June 22, 2018

Upstream Provider Woes? Point the Ping of Blame - page 3

Network Admin's Best Tool

  • October 28, 2004
  • By Carla Schroder

Figure 2.
(Click for a larger image)
Here is a real-life example of tracking down problems with my own mail server. I use a hosting service, and they are very good. But lately I've had trouble receiving and sending mail. It takes a long time, and often times out. Figure 2 shows the output of the following command:

$ mtr mail.bratgrrl.com

This shows that the entire path from my PC to my mail server is a congested mess. Of particular interest are the first and last hops: router.ortelco.net shows 21% packet loss, and my mail server, venus.euao.com, shows a 36% packet loss. Should I send a LART to my service providers? Not quite yet. The next step is to run the same test at different times of day over the next couple of days. To generate nicely-formatted, copy-able output, add the -r flag, and limit the number of packets sent with the -c flag. Then store the output in a file:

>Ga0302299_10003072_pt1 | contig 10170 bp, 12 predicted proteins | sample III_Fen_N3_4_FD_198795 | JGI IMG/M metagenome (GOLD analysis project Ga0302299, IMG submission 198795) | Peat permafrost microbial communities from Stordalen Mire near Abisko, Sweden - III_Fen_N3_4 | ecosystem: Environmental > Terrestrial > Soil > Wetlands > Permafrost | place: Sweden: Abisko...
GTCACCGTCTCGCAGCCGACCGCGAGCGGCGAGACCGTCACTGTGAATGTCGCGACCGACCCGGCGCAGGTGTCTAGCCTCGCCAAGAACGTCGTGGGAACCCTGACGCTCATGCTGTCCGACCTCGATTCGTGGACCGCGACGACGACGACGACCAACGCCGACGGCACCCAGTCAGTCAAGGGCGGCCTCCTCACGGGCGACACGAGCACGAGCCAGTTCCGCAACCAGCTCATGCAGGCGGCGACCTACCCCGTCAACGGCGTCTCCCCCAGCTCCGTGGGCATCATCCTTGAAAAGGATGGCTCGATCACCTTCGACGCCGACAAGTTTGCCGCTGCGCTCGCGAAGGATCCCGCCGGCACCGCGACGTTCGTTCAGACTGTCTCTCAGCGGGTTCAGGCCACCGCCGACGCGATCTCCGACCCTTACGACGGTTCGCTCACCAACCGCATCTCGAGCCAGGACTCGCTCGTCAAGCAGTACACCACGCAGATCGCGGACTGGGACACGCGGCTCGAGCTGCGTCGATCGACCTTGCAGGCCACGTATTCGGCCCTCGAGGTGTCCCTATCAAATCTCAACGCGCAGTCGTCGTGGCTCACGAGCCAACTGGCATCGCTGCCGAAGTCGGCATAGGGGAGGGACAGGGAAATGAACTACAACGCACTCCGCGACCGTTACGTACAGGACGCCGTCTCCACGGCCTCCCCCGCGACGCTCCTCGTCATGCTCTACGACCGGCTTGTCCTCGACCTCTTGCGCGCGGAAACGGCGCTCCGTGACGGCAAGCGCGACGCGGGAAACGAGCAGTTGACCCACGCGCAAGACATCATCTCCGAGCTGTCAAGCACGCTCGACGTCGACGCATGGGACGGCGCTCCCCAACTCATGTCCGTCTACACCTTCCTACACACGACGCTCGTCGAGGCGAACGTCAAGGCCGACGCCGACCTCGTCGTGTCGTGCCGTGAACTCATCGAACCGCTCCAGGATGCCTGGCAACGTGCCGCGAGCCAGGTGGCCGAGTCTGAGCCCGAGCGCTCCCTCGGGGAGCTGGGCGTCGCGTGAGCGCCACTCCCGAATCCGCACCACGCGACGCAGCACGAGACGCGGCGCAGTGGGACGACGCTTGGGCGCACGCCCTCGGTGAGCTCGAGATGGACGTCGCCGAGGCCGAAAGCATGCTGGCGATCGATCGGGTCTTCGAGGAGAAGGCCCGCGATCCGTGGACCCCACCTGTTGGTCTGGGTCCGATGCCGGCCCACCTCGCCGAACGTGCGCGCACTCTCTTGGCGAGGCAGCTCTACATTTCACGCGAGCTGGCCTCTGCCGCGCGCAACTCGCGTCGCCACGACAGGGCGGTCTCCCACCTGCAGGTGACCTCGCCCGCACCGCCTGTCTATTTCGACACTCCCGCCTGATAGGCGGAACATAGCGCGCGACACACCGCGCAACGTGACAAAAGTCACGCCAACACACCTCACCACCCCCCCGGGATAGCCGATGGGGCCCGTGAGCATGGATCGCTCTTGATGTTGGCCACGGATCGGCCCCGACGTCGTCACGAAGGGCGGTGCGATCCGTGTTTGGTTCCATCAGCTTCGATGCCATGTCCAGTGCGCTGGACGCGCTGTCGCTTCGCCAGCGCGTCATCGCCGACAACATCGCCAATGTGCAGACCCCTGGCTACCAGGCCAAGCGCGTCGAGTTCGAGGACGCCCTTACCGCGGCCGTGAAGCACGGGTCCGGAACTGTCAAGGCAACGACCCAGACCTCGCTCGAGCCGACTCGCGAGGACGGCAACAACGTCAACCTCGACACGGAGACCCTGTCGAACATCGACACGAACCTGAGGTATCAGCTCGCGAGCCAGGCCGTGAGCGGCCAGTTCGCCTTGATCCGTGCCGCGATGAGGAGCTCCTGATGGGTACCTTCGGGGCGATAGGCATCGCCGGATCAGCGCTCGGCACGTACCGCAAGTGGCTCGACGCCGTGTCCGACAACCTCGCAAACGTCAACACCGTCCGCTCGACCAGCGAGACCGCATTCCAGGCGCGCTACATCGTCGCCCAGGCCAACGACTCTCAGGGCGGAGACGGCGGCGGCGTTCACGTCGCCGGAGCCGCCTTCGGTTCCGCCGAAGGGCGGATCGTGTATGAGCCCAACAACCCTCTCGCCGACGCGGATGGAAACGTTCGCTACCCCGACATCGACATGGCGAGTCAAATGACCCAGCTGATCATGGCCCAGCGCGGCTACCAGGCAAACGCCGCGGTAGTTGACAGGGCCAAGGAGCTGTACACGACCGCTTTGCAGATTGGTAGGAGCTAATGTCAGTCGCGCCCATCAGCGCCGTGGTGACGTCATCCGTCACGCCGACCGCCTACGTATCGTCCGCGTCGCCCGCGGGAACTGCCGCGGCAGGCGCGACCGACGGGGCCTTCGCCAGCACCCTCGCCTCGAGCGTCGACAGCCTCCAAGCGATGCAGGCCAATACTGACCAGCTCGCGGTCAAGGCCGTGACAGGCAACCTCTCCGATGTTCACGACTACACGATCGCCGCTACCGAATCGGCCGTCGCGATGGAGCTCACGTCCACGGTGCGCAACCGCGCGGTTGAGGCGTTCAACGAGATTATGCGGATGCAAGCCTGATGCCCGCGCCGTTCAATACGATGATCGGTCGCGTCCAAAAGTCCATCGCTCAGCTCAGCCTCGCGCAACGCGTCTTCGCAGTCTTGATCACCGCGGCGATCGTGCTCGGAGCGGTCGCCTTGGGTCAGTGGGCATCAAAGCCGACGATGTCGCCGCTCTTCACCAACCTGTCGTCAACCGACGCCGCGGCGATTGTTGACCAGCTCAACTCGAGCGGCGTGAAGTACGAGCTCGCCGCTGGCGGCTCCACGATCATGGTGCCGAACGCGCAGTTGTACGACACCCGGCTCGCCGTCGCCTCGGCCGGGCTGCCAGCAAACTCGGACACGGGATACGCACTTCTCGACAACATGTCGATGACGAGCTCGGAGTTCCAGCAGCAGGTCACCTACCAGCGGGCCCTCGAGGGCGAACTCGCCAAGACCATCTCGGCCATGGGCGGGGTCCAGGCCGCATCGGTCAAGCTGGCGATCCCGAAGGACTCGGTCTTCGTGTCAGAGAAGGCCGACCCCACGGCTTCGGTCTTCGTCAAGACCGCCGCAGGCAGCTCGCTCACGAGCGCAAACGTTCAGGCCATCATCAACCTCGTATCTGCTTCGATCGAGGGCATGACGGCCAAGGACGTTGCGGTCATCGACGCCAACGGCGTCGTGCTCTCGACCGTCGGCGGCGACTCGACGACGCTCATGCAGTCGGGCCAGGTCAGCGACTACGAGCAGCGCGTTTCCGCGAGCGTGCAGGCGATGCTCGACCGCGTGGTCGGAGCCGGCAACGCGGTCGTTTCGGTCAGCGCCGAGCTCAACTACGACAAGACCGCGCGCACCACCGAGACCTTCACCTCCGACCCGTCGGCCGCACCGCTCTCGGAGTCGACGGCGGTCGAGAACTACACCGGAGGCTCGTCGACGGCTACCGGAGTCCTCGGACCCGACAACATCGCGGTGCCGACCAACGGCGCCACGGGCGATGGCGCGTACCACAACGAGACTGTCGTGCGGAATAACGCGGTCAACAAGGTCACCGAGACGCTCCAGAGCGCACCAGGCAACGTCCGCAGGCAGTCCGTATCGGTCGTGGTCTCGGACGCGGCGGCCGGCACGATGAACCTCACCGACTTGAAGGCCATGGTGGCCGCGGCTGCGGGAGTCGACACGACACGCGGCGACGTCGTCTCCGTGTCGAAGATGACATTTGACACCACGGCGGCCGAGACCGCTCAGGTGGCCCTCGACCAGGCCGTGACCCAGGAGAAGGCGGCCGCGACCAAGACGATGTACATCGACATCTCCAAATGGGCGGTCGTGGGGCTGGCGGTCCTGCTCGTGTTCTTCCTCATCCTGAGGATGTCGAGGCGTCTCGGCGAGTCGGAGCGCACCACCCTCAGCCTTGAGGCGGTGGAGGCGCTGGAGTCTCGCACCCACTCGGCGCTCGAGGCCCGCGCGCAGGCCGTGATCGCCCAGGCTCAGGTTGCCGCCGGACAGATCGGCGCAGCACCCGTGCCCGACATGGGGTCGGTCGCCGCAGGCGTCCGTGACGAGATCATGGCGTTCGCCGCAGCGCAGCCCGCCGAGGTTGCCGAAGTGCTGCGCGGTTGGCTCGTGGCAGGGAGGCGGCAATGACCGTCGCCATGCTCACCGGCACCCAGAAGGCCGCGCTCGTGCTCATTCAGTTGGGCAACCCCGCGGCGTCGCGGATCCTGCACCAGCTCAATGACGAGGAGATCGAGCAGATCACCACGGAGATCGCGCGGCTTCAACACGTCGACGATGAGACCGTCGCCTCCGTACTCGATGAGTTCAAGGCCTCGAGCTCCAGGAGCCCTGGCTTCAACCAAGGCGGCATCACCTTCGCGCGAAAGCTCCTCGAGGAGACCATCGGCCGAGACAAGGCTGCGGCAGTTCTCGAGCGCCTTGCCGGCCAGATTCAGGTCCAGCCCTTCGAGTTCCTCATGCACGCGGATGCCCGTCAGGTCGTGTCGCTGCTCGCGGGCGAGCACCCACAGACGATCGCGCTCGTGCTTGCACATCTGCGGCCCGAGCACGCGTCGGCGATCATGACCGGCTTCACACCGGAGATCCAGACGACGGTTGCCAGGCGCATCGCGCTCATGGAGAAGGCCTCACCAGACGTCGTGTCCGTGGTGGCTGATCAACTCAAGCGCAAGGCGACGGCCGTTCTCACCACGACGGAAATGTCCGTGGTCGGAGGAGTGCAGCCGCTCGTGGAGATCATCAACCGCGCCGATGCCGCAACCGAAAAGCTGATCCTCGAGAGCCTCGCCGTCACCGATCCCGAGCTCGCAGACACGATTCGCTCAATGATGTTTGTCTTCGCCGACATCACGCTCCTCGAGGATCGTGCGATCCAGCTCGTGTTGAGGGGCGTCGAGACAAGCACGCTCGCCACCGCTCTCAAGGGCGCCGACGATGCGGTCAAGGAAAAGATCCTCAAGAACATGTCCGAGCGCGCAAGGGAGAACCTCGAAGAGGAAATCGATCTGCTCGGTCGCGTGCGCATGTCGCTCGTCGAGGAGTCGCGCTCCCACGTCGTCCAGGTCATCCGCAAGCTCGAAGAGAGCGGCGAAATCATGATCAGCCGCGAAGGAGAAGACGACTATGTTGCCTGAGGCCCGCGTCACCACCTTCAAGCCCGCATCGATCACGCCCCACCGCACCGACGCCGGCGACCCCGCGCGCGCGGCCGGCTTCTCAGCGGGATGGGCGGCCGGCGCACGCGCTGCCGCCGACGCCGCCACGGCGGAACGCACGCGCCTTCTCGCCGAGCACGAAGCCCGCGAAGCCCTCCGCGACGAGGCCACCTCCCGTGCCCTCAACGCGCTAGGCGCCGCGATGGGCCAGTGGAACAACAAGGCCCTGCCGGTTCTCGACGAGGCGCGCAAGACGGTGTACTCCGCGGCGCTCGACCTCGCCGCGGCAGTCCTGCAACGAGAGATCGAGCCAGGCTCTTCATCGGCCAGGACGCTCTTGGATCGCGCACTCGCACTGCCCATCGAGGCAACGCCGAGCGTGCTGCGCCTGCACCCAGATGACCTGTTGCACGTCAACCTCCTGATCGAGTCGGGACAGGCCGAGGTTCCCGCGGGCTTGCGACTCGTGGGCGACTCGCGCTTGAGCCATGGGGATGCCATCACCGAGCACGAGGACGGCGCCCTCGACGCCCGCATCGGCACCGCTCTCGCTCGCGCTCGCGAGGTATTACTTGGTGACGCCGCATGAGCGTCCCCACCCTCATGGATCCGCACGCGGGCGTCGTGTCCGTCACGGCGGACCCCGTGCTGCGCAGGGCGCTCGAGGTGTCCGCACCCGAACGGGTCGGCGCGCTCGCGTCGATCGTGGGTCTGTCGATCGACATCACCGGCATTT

$ mtr -r -c100 yahoo.com >> test.txt

Slap it into a cron job, running it every hour or so, and in a day or two you have a good snapshot of what is happening on a particular link. Suppose that this shows venus.euao.com is consistently dropping bales of packets; what comes next? Create a trouble ticket using the output of mtr to show the service provider that the problem is specific to their server, and not somewhere else downstream.

What if your external testing demonstrates no particular problems? Then you know you need to investigate your LAN for the source of your network troubles. mtr works on the inside just as well as the outside.

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